When Charlie has a chance encounter with Rachel in a bookshop he thinks she's interesting enough but assumed he'll never see her again, but when his husband, Matthew, invites her to his bookclub she starts to become overly involved in their lives, with increasingly concerning aftereffects.
'The Dinner Guest' was pinned as May 2021's best thriller release, One More Chapter were kind enough to send me a review copy to promote on my page. Unfortunately, it didn't hit home for me. Waterstones advertised it as their thriller of the month so I had high expectations.
I knew from the buzz around the book community that this novel had more too it than initially meets the eye, I was pleasantly surprised when the plot started to develop into more than the "unstable female stalker" storyline that it first appeared to be. That being said, it was still a slow start and took until about halfway through for me to get really interested. The second half was fast-paced and did keep you guessing. Hints toward the reality of the situation were peppered throughout the narrative but the final reveal was still relatively flat despite all of this. I was invested to find out the real mystery of the novel but I didn't find that I was invested because of the characters or the resolution of their own struggle.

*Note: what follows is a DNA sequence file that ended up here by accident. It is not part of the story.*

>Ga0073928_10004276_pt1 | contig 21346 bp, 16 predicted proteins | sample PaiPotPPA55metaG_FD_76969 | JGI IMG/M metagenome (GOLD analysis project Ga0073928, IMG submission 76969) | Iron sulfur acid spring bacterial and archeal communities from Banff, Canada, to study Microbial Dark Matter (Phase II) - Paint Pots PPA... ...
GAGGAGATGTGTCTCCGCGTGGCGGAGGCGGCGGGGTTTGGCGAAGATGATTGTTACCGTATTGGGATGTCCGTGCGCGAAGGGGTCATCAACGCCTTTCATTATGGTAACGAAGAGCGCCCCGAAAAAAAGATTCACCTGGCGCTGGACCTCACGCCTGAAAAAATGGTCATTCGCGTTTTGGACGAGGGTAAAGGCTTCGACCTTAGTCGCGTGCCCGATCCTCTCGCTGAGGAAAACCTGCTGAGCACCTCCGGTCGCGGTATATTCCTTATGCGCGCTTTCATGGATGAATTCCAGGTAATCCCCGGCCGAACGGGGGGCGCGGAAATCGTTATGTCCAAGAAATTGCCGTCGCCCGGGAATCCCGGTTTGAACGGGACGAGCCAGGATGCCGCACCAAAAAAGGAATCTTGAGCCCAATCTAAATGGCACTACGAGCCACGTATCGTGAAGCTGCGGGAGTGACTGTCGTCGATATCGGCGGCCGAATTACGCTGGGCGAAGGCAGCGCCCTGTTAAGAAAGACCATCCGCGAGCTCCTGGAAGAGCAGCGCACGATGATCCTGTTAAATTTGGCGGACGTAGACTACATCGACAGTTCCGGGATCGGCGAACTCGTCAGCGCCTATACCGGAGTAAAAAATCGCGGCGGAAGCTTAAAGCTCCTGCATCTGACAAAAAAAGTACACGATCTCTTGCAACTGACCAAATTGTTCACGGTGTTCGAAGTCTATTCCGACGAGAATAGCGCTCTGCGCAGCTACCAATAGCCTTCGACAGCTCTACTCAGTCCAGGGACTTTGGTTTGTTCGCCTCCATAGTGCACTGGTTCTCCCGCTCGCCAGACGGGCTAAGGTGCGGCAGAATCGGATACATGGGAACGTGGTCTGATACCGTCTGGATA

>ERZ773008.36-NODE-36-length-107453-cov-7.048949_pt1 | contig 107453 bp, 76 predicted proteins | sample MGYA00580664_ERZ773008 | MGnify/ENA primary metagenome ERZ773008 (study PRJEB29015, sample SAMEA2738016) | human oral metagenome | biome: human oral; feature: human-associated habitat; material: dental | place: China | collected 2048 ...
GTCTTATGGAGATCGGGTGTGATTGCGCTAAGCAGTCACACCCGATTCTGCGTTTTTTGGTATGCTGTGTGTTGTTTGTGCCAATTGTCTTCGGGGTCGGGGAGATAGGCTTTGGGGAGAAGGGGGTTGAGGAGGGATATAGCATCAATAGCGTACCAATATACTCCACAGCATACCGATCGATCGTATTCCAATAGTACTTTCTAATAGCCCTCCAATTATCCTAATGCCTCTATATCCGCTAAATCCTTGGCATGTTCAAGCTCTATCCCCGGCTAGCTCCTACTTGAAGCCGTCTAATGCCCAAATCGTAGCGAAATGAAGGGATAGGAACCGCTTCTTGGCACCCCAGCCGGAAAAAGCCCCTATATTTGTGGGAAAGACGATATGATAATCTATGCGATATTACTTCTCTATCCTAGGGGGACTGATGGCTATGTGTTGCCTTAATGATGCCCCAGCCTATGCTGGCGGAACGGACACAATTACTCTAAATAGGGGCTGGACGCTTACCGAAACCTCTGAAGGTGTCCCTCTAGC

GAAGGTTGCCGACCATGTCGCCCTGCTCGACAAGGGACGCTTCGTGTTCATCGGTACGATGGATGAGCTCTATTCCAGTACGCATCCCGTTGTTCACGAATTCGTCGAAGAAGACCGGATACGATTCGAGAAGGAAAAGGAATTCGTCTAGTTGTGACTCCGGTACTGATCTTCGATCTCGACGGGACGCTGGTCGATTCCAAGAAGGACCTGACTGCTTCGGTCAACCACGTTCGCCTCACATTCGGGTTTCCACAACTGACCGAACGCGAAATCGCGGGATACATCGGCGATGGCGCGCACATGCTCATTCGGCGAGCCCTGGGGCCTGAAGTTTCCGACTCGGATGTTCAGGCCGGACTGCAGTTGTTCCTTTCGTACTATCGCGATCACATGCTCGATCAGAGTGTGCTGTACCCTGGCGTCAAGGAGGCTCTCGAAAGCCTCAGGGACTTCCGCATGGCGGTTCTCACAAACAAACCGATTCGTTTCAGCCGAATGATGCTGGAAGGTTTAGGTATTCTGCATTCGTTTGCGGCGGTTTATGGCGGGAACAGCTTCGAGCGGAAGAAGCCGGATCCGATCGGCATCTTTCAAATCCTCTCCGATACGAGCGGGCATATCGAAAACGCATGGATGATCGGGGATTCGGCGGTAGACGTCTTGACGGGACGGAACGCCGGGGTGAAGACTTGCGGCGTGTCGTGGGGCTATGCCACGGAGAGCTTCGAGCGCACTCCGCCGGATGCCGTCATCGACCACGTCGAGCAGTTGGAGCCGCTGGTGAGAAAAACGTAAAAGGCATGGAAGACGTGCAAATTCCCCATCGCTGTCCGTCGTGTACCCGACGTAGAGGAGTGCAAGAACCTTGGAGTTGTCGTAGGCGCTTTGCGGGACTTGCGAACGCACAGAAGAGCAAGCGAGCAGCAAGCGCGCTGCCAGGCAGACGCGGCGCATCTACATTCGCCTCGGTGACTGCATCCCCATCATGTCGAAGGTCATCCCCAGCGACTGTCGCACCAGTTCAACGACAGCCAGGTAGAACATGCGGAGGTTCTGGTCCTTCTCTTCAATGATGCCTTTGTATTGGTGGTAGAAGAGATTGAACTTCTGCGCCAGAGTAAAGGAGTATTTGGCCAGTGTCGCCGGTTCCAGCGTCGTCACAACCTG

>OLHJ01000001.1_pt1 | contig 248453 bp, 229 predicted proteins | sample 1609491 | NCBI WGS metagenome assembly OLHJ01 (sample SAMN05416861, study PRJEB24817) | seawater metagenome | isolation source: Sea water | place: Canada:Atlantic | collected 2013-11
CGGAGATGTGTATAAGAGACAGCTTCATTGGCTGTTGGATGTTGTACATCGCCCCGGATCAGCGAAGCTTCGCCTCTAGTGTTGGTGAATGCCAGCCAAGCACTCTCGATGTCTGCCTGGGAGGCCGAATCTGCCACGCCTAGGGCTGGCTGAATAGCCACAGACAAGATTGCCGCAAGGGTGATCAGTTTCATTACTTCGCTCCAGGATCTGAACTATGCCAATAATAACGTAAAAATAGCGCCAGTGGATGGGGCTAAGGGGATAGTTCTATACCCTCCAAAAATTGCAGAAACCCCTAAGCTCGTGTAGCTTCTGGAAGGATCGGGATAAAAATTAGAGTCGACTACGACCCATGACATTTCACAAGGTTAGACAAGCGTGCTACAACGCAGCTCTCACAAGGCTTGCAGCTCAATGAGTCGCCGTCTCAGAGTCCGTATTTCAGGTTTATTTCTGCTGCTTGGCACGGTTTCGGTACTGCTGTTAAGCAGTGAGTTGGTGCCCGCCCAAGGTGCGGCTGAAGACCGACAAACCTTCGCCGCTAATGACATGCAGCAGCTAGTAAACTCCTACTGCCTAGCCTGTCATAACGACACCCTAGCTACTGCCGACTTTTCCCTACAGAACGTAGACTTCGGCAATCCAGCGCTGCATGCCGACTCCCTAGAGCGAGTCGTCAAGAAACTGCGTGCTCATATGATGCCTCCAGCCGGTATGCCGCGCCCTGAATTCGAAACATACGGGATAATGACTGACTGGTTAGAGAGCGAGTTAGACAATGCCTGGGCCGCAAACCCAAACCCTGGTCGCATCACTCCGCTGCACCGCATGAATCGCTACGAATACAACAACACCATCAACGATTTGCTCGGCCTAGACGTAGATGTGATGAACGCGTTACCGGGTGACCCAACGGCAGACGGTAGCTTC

Speaking of the characters I couldn't bring myself to care about any of them, they were quite two-dimensional in their needs and didn't provide a full picture of who they were outside this novel. Charlie was pretentious, and whilst acknowledging his own presumptions about Rachel due to her background he didn't change his opinions or actions toward her. I can recognise the intention of creating an air of uncertainty around Rachel but Charlie just came across as rude and unnecessary for the most part. Rachel herself read slightly better in my eyes, mainly because of the expansion of her characterisation instead of just the matter at hand.
Overall, I was spectacularly underwhelmed. Plot lines were strong but characters were the downfall, I needed them to be more well-rounded and to be developed past the walls of the novel.